June 1, 2015
It’s no secret that the majority of Americans are spending a lot of time online. While some of the time we spend on the Internet is productive, there’s a lot of it that’s not—and it’s crowding out some of our higher value offline activities, according to research from the National Bureau of Economic Research (NBER).
In a recent NBER study, each minute of online leisure time is correlated with 0.29 fewer minutes on all other types of leisure—with about half of that coming from time spent watching TV and video, 0.05 minutes from (offline) socializing, 0.04 minutes from relaxing and thinking, and the balance from time spent at parties, attending cultural events, and listening to the radio. While these may seem like really small increments of time, they do add up over the course of weeks and months. As such, you may want to consider replacing some of your offline time to do the things that really make life worth living. Here are a few ideas to get you started:
There’s no doubt that the Internet has transformed our lives and, for the most part, it’s been for the better. However, like most things, balance is the key. Take time daily—or at least weekly—to do some of the activities suggested above or to incorporate some of your own favorite offline pursuits. Chances are, you’ll find that doing so will improve the overall quality of your life.
June is national safety month, and it never hurts to remind your clients and community that safety always comes first. Our goal with this blog is to help you augment your marketing initiatives with a few ideas around safety. While we can’t cover every industry in a single post, we hope that you find the tips below useful and that they spark some innovative new marketing ideas!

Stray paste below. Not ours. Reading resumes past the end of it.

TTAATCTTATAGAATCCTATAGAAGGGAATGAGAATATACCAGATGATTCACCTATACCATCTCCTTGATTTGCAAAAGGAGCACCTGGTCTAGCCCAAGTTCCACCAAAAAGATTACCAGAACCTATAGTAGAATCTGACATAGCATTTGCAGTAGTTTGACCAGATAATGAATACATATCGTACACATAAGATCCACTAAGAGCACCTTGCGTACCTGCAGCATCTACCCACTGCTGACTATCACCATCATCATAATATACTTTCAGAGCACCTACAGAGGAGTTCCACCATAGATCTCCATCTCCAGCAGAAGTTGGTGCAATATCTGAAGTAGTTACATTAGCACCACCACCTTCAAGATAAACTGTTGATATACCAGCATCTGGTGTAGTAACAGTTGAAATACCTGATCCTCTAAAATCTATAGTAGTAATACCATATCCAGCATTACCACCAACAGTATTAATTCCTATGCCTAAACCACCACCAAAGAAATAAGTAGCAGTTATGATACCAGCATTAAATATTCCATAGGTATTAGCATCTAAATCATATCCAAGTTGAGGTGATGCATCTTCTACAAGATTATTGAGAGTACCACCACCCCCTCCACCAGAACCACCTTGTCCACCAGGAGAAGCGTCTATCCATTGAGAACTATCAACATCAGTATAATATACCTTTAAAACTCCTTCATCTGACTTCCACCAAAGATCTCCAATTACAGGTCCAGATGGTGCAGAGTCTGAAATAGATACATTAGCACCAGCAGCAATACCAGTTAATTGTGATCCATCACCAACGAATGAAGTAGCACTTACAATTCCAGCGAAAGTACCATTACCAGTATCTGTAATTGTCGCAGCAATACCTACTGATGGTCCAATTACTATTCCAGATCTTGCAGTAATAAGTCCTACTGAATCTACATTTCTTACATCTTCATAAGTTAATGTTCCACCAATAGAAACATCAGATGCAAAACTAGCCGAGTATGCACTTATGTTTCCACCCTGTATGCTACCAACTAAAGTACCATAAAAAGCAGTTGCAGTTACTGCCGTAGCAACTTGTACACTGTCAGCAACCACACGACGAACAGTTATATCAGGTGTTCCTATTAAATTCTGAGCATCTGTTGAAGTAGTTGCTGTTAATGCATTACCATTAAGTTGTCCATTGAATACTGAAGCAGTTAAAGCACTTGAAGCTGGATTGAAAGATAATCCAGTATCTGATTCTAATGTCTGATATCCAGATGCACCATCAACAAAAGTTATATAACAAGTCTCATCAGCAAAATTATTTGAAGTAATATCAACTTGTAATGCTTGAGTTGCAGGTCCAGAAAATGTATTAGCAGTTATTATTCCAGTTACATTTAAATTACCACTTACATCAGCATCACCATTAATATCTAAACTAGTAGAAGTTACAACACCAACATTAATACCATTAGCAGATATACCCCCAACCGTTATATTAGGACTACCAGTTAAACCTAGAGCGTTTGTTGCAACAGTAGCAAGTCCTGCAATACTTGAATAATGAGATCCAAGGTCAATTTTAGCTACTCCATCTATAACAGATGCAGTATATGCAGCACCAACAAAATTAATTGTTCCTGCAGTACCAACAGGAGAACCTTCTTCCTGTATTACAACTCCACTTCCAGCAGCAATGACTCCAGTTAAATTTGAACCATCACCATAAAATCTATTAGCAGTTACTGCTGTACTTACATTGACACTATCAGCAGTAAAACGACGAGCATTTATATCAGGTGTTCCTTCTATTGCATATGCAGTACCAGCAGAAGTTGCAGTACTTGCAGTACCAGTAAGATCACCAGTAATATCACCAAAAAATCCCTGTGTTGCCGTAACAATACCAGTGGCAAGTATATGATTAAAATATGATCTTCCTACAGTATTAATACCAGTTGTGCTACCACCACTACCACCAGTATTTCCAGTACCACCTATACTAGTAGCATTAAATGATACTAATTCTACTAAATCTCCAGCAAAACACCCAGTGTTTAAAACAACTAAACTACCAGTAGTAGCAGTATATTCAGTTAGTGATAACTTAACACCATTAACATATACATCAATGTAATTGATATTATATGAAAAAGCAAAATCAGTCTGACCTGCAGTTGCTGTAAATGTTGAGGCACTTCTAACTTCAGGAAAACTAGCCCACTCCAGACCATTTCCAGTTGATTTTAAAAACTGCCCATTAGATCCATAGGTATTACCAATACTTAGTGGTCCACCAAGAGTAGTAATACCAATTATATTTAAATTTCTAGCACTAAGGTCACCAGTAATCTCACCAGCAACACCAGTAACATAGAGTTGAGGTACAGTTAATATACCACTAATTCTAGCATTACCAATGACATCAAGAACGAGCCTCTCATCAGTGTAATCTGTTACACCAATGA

It’s graduation season, and for many parents that means it’s almost time to start shelling out for college tuition. For those well-prepared parents with established 529 plans in place, the time has come to tap into that money pool. Of course, when it comes to tax-advantaged savings, trust that the IRS is keeping close watch, so it’s important to avoid making any rookie mistakes. It’s also important to keep saving as you move forward.
Having a remote workforce can be challenging, especially if you are trying to build a positive, collaborative work environment. So, how do you create a sense of comradery when you have staff in remote locations? These tips can help: